Originally published by The Hill
Federal officials estimate attempted crossings could top 95,000 in March and 100,000 in April, putting 2019 on track to reach numbers not seen in decades. The number of migrants apprehended or turned away at the border rose sharply in February, after four months of relatively level numbers. From October to January, roughly 60,000 people a month were apprehended or turned away at the border; in February, that number hit 76,103.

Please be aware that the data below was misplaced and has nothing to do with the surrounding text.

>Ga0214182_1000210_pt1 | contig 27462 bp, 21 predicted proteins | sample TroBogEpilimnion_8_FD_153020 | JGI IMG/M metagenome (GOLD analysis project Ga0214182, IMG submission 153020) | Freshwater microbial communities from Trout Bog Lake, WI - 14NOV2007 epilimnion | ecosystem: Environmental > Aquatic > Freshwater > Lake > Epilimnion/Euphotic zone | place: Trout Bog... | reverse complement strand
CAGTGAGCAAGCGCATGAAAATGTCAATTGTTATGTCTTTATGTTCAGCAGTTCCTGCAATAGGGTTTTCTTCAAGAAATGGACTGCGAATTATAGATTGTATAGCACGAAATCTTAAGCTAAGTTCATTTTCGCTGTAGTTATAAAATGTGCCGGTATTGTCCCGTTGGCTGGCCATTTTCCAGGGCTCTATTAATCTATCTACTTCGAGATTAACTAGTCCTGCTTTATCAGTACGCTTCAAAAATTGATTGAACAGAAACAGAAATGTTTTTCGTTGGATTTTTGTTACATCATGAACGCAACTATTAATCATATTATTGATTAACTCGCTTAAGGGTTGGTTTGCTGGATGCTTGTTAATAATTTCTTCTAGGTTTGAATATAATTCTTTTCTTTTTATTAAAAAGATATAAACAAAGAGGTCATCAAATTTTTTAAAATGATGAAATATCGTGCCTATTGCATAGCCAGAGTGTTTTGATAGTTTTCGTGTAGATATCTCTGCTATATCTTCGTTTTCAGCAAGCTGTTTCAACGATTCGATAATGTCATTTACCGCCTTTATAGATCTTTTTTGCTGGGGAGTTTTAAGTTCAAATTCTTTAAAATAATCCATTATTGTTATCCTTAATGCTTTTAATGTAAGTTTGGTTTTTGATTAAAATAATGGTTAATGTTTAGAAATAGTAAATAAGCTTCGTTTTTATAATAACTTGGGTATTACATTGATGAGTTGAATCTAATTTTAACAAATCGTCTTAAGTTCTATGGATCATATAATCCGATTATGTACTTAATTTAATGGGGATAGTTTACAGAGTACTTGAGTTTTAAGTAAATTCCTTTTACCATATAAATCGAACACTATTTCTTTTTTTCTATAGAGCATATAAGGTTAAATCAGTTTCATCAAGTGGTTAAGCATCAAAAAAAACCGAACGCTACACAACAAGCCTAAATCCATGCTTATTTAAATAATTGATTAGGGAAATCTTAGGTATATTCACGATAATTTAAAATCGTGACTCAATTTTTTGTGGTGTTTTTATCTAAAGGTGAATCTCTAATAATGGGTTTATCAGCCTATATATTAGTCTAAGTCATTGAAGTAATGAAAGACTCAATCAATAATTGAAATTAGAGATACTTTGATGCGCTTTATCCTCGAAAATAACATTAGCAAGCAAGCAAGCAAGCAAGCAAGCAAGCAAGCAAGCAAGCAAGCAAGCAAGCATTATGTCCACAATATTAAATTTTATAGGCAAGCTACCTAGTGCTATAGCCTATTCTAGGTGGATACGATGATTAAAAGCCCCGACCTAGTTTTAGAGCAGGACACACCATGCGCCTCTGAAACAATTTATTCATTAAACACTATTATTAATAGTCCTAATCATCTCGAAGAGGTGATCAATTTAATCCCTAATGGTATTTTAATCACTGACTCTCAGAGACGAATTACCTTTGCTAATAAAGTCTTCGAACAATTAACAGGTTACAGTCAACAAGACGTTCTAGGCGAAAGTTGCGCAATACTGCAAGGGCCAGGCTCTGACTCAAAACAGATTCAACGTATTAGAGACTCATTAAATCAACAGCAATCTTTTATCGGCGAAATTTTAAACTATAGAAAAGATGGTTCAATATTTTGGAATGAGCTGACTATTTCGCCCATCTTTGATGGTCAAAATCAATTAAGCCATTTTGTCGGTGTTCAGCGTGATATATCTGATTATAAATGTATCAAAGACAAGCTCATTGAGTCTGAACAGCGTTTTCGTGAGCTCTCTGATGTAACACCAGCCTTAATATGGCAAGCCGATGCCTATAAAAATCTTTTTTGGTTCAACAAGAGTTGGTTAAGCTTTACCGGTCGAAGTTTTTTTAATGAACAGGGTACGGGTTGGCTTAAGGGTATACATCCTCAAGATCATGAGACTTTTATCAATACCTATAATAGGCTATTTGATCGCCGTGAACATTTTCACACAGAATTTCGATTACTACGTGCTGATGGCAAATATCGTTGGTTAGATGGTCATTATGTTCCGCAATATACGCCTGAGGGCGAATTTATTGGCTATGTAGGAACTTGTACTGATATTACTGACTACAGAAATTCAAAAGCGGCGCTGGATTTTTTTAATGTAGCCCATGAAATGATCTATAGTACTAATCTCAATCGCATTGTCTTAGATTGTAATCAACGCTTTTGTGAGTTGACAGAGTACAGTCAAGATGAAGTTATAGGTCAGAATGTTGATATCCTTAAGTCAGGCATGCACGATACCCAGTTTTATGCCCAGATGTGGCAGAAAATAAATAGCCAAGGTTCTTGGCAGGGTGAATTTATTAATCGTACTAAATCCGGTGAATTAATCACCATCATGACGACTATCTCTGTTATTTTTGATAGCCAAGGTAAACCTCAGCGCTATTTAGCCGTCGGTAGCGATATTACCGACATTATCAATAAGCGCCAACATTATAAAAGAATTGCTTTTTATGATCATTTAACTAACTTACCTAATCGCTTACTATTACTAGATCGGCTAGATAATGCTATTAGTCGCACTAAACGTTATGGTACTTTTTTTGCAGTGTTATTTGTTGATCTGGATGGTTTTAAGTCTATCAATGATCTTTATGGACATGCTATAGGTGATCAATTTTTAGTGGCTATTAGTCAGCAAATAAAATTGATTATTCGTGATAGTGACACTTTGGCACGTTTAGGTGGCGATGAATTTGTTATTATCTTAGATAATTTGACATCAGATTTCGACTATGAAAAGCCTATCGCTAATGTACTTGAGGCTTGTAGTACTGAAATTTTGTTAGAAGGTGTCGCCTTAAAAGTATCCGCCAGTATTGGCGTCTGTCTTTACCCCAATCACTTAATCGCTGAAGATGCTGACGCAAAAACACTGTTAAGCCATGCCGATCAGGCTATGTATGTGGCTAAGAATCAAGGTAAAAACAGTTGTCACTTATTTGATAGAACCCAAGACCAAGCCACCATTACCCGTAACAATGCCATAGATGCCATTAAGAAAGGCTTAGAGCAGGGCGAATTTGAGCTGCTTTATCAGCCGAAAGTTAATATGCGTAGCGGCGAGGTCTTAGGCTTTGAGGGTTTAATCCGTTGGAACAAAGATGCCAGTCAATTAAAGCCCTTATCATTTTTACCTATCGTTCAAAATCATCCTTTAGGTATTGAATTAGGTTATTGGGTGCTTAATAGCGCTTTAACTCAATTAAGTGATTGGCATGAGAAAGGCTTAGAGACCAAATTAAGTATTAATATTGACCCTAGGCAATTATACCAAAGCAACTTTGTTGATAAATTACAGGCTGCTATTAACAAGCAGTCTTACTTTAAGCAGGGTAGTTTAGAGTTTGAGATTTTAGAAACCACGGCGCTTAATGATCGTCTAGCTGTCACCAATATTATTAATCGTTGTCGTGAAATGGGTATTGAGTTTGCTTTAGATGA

The official numbers for March have not been fully compounded or released yet — the Department of Homeland Security tends to release monthly statistics the second week of the following month — but reports indicate the upward trend seen in February will continue. Still, it's unclear whether the sheer number of migrants attempting to enter the United States without prior permit has increased, or whether border officials are apprehending a larger proportion of them. Over the past five years, and more markedly since 2017, Central American families have replaced single Mexican men as the bulk of border crossers. Families tend to surrender themselves to Border Patrol or Customs and Border Protection officers to request asylum in the United States, while individual migrants in the past were more likely to attempt to enter the U.S. surreptitiously. In 2000, the year with the highest number of apprehensions on record, 1.6 million immigrants were apprehended after crossing the border illegally. In March of that year, 223,305 people were apprehended by Border Patrol. Apprehension and inadmissibility numbers have traditionally been used as an estimate of how many people are attempting to cross the border illegally. But those numbers have been skewed by more effective border control and changes in migrant behavior, leading to a larger proportion of migrants being captured before they make it to the interior. While the absolute number of migrants attempting illegal crossings may not be changing, the sheer number of apprehensions is overwhelming border authorities. CBP officials did not immediately respond to a request for comment on this story. CBP announced last week it would begin releasing migrant families with summons to appear in court rather than turning them over to Immigration and Customs Enforcement, as detention centers are at capacity.